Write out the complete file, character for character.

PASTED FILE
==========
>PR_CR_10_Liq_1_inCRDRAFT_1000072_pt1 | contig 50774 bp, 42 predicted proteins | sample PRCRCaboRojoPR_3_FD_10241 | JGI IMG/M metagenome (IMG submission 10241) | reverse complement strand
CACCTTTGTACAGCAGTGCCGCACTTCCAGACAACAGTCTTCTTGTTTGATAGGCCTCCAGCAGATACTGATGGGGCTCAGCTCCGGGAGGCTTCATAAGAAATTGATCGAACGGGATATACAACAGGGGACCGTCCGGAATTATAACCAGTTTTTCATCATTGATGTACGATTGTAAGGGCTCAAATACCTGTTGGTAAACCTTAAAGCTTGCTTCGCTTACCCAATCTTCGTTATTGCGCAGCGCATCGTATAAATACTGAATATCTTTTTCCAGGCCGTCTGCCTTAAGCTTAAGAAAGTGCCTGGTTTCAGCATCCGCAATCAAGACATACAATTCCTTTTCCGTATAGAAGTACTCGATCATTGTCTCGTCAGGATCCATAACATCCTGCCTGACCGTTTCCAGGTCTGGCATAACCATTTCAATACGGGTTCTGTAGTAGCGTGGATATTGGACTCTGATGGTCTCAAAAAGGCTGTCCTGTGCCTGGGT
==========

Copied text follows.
>PR_CR_10_Liq_1_inCRDRAFT_1000072_pt1 | contig 50774 bp, 42 predicted proteins | sample PRCRCaboRojoPR_3_FD_10241 | JGI IMG/M metagenome (IMG submission 10241) | reverse complement strand
CACCTTTGTACAGCAGTGCCGCACTTCCAGACAACAGTCTTCTTGTTTGATAGGCCTCCAGCAGATACTGATGGGGCTCAGCTCCGGGAGGCTTCATAAGAAATTGATCGAACGGGATATACAACAGGGGACCGTCCGGAATTATAACCAGTTTTTCATCATTGATGTACGATTGTAAGGGCTCAAATACCTGTTGGTAAACCTTAAAGCTTGCTTCGCTTACCCAATCTTCGTTATTGCGCAGCGCATCGTATAAATACTGAATATCTTTTTCCAGGCCGTCTGCCTTAAGCTTAAGAAAGTGCCTGGTTTCAGCATCCGCAATCAAGACATACAATTCCTTTTCCGTATAGAAGTACTCGATCATTGTCTCGTCAGGATCCATAACATCCTGCCTGACCGTTTCCAGGTCTGGCATAACCATTTCAATACGGGTTCTGTAGTAGCGTGGATATTGGACTCTGATGGTCTCAAAAAGGCTGTCCTGTGCCTGGGT